For years and years I struggled with my hands and arms in my dance and once I began taking privates on the subject, delving into various arm carriage styles and figuring out what worked and didn’t work for my personal “look”, things began to improve each year.
The road to fluid arms and hands is not an easy one, but one we all will experience, and at some point or another have to hone in on it if we want to achieve a higher level of sophistication in our dance.
For me, having a hyper wrist has always been a struggle. I suffer from pre-arthritic tendencies and so softening my wrists and fingers has and always will be a challenge, but by simply paying attention and using some of the tips below, you will see progress.
If you are a reader out there with long arms, but you have no idea what to do with them, this post is for you as well. Simply being born with long, slender arms does not a dancer make. You actually have to know how to use them and from where to activate the movement so it does not look like a flailing mess on stage.
7 Lessons That Helped Improve Arms and Hands
1. If you have hyper wrists try:
a) Place a short dowel across the top of your wrist and forearm and anchor it down with wrist guards. So it stays in place. When I say I had uber hyper, flexed wrists I am not kidding! This was a mentally painful way of ensuring my wrists wouldn’t bend over.
b) Rather than thinking…”relax my wrist, relax my wrist”, think “extend the energy through my middle finger in the direction I want”. If my arms were out to the side in basic (airplane arms lol), I would think of extending the energy through my middle fingers directly to the side.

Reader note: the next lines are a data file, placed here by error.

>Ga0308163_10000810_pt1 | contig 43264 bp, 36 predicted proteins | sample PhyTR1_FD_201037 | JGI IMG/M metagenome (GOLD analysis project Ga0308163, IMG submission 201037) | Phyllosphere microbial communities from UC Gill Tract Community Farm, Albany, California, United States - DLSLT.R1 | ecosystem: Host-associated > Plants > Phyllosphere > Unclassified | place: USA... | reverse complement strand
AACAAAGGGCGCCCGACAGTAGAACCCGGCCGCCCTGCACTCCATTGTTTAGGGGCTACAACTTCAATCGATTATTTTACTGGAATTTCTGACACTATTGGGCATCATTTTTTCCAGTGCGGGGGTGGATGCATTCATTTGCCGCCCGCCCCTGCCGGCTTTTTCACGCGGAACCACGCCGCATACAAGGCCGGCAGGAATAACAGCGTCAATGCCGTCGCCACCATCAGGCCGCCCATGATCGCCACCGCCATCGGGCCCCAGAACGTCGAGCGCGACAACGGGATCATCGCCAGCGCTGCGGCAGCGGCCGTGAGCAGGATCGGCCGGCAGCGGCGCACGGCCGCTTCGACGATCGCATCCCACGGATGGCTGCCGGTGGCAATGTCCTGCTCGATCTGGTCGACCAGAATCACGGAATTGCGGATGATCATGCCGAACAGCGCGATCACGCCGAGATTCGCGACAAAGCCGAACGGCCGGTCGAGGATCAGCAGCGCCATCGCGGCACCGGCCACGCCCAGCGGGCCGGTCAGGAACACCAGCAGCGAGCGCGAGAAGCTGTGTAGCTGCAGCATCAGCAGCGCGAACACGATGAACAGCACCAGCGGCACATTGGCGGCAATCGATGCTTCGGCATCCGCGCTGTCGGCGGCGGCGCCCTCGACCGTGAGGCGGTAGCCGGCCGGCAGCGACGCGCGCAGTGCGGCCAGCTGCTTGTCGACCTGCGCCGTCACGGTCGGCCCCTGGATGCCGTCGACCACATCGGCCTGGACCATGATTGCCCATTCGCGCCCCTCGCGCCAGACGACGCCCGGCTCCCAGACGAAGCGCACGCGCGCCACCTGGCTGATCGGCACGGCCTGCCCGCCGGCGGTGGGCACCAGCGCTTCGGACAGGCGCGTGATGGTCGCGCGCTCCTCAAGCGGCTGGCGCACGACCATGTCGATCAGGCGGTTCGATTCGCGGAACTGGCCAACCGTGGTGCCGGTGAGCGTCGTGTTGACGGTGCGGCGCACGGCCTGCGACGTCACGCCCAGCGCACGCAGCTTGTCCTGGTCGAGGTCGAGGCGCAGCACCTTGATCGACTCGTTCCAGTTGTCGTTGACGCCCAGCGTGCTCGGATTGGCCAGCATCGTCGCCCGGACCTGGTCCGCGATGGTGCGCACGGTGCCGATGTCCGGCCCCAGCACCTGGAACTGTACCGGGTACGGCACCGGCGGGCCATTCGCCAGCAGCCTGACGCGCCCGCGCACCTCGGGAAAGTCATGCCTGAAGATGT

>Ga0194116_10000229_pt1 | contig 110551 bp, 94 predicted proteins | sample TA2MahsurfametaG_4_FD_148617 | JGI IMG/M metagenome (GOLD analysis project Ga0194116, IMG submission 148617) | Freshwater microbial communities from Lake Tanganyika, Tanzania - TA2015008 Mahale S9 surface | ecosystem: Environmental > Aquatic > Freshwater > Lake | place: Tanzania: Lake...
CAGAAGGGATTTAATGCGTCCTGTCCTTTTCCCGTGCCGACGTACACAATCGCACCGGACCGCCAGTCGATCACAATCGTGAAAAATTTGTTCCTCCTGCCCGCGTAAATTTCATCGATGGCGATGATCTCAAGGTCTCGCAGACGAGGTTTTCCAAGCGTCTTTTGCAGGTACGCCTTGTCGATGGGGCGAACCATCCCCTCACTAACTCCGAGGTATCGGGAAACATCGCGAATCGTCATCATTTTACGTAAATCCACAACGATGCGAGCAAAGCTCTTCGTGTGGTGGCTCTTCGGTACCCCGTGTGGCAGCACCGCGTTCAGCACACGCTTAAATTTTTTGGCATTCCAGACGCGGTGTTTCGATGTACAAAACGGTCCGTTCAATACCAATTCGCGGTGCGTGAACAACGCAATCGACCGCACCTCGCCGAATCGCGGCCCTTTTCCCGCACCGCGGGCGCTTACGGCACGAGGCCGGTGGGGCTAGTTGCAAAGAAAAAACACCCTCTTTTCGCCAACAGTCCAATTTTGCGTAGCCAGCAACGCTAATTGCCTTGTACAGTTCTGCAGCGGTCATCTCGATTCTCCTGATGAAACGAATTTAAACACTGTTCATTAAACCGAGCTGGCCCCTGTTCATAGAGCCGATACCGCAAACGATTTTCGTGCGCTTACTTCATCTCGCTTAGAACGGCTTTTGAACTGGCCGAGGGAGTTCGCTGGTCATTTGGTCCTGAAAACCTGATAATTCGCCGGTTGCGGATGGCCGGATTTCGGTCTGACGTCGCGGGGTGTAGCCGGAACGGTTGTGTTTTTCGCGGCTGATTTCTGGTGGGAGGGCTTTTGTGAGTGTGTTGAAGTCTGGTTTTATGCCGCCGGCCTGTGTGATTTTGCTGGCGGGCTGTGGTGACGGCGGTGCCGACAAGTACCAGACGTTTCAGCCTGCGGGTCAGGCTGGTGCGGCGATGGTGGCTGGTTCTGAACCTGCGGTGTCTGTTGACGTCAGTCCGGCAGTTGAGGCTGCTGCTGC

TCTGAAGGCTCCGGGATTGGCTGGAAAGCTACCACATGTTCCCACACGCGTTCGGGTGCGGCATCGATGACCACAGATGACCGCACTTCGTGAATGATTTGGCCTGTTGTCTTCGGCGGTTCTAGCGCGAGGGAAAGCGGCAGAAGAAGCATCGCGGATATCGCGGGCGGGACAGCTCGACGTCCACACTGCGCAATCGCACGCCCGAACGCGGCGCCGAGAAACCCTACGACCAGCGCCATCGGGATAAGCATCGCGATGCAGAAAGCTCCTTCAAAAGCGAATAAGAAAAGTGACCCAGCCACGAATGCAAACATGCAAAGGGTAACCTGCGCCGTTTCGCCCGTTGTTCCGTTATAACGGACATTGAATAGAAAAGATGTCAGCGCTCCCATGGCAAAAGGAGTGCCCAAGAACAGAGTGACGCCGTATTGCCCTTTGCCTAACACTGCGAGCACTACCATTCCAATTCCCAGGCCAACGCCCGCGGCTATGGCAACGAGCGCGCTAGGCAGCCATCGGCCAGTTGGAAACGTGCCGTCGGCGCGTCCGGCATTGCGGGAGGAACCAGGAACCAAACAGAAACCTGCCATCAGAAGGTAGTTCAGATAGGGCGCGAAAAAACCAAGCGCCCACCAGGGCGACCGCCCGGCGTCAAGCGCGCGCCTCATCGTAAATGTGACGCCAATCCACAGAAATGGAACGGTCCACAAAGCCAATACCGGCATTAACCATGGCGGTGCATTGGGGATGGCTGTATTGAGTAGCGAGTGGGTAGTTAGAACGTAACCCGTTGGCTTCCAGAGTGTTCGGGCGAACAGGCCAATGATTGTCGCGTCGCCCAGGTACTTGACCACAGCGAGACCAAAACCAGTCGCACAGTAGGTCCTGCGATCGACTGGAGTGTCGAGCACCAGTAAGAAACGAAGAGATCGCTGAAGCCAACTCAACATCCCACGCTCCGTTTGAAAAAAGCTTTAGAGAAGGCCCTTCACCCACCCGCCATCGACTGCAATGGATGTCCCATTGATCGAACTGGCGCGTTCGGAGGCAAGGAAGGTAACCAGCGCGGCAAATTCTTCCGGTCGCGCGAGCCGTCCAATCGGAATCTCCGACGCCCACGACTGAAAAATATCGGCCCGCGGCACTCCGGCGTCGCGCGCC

2. Where are you initiating your movement from?
a) Many dancers simply lift their arms up and down with no idea/analysis of where they are initiating this. Try paying particular attention to your shoulder blades and scapula. You want to have a small squeeze in the shoulder blades (small) towards eachother, and then push them downwards. This will open up and lightly lift the chest and allow for more range and ease of movement with your energy being driven from your back.
b) Elbow Talk: in regards to where to initiate the beautiful round shapes we do with our arms in belly dance (snake arms, forearm rolls, etc…), lead with your elbows. Typically elbow, wrist, fingers is the order that will lead to very fluid, rounded, and sophisticated arm movements. Leading with the elbows was a quick and somewhat easy-to-get-used-to way that instantly improved my arms.
3. Do not over do your fingers…
a)What I mean by this is, if you begin to stress and find yourself clamping or curving your fingers, chances are you need to take a deep breathe and relax your fingers. In oriental dance, the hands are typically very soft. Focus on the middle finger having the energy and simply let the other fingers follow along for the ride.
If you try to give all of the fingers energy, you may achieve tense finger syndrome instead. I was very guilty of this in the beginning, it took some work, but letting the fingers follow the middle organically always did the trick.
4. Understand your shoulders